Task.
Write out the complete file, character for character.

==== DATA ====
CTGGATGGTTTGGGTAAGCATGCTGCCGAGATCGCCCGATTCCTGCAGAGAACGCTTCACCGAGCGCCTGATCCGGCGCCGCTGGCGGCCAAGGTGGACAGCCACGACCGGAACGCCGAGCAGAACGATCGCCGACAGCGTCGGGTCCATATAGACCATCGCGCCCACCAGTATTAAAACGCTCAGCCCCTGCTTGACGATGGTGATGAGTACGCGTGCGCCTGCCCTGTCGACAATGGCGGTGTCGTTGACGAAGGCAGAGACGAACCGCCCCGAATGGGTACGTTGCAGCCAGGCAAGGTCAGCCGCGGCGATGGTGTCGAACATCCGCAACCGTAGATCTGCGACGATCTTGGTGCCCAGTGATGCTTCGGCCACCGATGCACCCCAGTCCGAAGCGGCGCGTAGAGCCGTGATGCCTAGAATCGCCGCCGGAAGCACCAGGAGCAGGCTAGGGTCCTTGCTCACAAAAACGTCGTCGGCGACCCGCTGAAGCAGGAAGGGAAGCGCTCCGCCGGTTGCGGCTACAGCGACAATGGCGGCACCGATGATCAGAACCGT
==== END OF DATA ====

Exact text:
CTGGATGGTTTGGGTAAGCATGCTGCCGAGATCGCCCGATTCCTGCAGAGAACGCTTCACCGAGCGCCTGATCCGGCGCCGCTGGCGGCCAAGGTGGACAGCCACGACCGGAACGCCGAGCAGAACGATCGCCGACAGCGTCGGGTCCATATAGACCATCGCGCCCACCAGTATTAAAACGCTCAGCCCCTGCTTGACGATGGTGATGAGTACGCGTGCGCCTGCCCTGTCGACAATGGCGGTGTCGTTGACGAAGGCAGAGACGAACCGCCCCGAATGGGTACGTTGCAGCCAGGCAAGGTCAGCCGCGGCGATGGTGTCGAACATCCGCAACCGTAGATCTGCGACGATCTTGGTGCCCAGTGATGCTTCGGCCACCGATGCACCCCAGTCCGAAGCGGCGCGTAGAGCCGTGATGCCTAGAATCGCCGCCGGAAGCACCAGGAGCAGGCTAGGGTCCTTGCTCACAAAAACGTCGTCGGCGACCCGCTGAAGCAGGAAGGGAAGCGCTCCGCCGGTTGCGGCTACAGCGACAATGGCGGCACCGATGATCAGAACCGT